The judgment of the court was delivered by
SRINIVASAN J. - It is on the application of the department under section 66(1) of the Income-tax Act that the following questio :
'Whether, on the facts and in the circumstances of the case, the provisions of section 23A(1) can be applied to the assessee-company for 1954-5 ?'
stands referred to us.
The assessee is a private limited company. The total income of the assessee for the purpose of computation of the tax payable was Rs. 82,552. The company declared dividends of only Rs. 9,520. The Income-tax Officer computed the tax payable on the above-said income, and arrived at the balance of income available as at Rs. 46,694. He observed that the company should have declared dividends of at least this amount, and since it had failed to declare dividends equal to 100 per cent. of the assessable income, reduced by the tax thereon, an order under section 23A could be made, and he accordingly treated 'the undistributed assessable income', that is Rs. 46,694 less Rs. 9,520, as income deemed to have been distributed as dividends. This order was taken in appeal before the Appellate Assistant Commissioner. Before him it was pointed out that the Income-tax Officer erred in merely taking the assessable income less the taxes payable as the amount which should have been distributed as dividends. It was urged that what the Income-tax Officer should have considered was the commercial profits. The Appellate Assistant Commissioner agreed, but, according to him, even upon this consideration, the commercial profit would work out to Rs. 19,653 and deducting the tax thereon, which would come to Rs. 8,439, he thought that the balance available for distribution would be Rs. 11,215. As the actual amount of dividend declared was less, he was of the view that the provisions of section 23A would be applicable. He examined the further contention that before an order under section 23A could be made, the Income-tax Officer should take into account not only the losses incurred by the company in previous years and the smallness of the profits made, but also several other factors which would really reflect the financial condition of the company from the point of view of whether it could have declared any dividends, and it so, whether the dividend declared was not reasonable. Even so examined the Appellate Assistant Commissioner thought that the dividends declared could not be considered to be adequate, and he accordingly confirmed the order of the Income-tax Officer.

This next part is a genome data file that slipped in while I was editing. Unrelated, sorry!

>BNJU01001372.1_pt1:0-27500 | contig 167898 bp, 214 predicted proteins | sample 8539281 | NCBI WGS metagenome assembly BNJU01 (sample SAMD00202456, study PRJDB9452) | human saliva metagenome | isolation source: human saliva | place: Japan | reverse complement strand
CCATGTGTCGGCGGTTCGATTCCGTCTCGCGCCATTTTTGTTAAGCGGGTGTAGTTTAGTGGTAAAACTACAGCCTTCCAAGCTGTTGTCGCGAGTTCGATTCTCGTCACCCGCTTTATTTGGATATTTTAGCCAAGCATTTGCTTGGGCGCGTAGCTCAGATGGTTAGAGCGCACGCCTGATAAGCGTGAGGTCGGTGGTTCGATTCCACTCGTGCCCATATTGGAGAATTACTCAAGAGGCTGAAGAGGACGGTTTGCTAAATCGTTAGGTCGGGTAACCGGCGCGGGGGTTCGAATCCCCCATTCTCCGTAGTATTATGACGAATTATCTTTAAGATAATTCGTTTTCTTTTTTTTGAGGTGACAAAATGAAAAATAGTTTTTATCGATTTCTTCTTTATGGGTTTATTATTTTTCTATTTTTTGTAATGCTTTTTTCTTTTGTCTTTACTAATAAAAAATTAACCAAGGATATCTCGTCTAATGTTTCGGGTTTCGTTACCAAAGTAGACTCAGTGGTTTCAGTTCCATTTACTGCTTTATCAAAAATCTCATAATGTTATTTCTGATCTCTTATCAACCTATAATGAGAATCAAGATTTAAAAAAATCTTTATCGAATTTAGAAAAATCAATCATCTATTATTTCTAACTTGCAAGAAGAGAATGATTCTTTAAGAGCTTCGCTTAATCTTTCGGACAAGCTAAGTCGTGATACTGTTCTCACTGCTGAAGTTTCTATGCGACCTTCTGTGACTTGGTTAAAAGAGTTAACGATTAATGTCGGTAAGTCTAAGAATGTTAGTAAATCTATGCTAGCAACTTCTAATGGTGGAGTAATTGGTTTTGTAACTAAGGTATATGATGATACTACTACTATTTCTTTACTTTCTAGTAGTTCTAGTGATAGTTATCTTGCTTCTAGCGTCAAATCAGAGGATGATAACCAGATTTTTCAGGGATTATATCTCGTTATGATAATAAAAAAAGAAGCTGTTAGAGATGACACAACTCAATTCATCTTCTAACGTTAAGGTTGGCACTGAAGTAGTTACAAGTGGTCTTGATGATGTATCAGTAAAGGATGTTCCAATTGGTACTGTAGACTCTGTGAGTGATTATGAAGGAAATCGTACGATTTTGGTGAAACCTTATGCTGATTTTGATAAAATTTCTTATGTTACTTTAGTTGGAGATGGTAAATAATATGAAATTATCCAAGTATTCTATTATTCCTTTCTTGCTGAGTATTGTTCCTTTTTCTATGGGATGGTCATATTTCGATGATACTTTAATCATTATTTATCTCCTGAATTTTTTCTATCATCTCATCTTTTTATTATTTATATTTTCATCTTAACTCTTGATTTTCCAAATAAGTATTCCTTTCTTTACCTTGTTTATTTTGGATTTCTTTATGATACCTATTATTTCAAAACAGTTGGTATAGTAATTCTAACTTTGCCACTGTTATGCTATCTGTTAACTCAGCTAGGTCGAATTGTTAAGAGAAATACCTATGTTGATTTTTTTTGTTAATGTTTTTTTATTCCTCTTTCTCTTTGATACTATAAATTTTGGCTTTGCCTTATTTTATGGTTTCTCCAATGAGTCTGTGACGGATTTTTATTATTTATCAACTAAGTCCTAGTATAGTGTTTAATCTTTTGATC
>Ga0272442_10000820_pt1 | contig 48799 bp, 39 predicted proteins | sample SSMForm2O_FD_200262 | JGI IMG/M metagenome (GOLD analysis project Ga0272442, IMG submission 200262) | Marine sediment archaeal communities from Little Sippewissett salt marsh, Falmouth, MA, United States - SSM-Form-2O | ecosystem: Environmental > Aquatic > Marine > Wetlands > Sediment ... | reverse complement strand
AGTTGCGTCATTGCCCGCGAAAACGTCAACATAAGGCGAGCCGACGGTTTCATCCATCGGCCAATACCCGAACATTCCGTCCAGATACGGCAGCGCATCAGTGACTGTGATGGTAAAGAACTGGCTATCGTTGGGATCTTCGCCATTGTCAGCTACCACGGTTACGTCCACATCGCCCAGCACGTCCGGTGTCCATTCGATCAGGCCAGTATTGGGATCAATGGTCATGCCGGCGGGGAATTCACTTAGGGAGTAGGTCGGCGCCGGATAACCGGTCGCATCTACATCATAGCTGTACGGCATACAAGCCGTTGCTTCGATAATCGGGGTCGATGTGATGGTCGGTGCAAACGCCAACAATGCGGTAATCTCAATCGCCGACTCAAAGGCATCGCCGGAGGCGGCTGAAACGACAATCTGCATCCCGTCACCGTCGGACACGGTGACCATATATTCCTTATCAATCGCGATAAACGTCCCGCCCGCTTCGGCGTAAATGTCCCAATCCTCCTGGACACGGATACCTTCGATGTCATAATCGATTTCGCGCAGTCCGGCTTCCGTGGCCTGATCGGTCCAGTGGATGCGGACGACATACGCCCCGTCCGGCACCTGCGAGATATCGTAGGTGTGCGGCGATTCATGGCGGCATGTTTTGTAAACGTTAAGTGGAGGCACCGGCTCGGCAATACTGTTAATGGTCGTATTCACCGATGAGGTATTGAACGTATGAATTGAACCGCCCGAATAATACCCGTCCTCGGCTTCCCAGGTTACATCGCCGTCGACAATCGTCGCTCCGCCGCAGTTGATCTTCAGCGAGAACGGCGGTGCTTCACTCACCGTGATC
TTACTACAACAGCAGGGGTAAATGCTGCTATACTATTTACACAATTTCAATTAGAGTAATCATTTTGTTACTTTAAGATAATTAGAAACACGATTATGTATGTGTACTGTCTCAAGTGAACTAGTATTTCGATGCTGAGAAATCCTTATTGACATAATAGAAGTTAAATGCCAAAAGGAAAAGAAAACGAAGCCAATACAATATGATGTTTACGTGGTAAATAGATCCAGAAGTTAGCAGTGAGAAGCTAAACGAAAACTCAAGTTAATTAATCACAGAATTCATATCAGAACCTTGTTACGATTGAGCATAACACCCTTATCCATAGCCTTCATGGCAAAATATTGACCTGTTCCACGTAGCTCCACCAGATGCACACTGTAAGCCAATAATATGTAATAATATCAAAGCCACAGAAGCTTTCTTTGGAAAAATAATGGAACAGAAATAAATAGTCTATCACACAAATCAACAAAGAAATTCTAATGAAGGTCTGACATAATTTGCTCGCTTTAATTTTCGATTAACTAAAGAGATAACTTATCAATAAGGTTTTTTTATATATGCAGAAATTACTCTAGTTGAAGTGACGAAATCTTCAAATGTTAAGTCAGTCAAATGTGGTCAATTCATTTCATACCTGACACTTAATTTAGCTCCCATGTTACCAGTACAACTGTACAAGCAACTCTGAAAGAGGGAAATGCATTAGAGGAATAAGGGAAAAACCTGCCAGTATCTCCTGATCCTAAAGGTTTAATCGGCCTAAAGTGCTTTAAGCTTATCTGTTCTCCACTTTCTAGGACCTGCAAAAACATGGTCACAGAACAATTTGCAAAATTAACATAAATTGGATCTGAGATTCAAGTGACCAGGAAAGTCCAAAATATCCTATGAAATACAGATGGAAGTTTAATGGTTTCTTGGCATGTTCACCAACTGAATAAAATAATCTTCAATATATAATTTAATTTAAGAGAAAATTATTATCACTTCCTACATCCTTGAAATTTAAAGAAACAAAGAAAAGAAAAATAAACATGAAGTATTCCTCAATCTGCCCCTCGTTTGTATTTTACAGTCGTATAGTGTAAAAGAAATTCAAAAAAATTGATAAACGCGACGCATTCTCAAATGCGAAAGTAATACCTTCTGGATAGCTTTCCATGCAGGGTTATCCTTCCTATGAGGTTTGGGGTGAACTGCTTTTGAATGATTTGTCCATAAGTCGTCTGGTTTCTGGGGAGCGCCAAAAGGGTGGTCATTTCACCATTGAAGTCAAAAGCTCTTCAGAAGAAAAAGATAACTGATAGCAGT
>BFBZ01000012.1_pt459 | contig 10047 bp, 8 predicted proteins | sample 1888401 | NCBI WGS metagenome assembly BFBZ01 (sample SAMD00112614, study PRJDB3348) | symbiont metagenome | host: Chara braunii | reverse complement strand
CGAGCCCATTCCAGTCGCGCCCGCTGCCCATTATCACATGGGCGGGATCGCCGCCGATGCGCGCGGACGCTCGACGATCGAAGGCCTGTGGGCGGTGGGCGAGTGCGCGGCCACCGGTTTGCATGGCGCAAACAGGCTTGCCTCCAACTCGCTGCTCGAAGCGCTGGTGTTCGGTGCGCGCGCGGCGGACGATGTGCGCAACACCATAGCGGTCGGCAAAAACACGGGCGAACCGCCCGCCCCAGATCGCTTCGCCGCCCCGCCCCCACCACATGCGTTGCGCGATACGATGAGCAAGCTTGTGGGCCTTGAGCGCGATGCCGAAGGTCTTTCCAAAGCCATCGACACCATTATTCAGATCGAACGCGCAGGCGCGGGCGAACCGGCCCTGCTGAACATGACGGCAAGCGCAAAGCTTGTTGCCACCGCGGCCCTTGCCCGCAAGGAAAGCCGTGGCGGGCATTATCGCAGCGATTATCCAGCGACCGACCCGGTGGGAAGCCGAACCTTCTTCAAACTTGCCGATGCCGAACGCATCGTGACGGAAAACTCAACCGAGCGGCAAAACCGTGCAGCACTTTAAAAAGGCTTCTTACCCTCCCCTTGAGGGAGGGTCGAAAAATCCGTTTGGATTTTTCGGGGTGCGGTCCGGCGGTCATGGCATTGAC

On a further appeal to the Tribunal, the Tribunal followed the decision in New Mahalaxmi Silk Mills Ltd. v. Commissioner of Income-tax and reached the conclusion that in arriving at the true commercial profits, the anticipated liability for income-tax on the whole assessable income and not only the proportionate tax on the commercial profits should be deducted. Doing so, it thought that the balance left was so small that it would be unreasonable to compel the assessee-company to distribute a dividend in excess of what had been declared. Whatever figure of commercial profits, whether as computed by the Income-tax Officer or by the Appellate Assistant Commissioner, was adopted, the Tribunal was of the view that there was no justification for an order under section 23A. It is from this order of the Tribunal that the question set out above arises and has been referred to us at the instance of the department.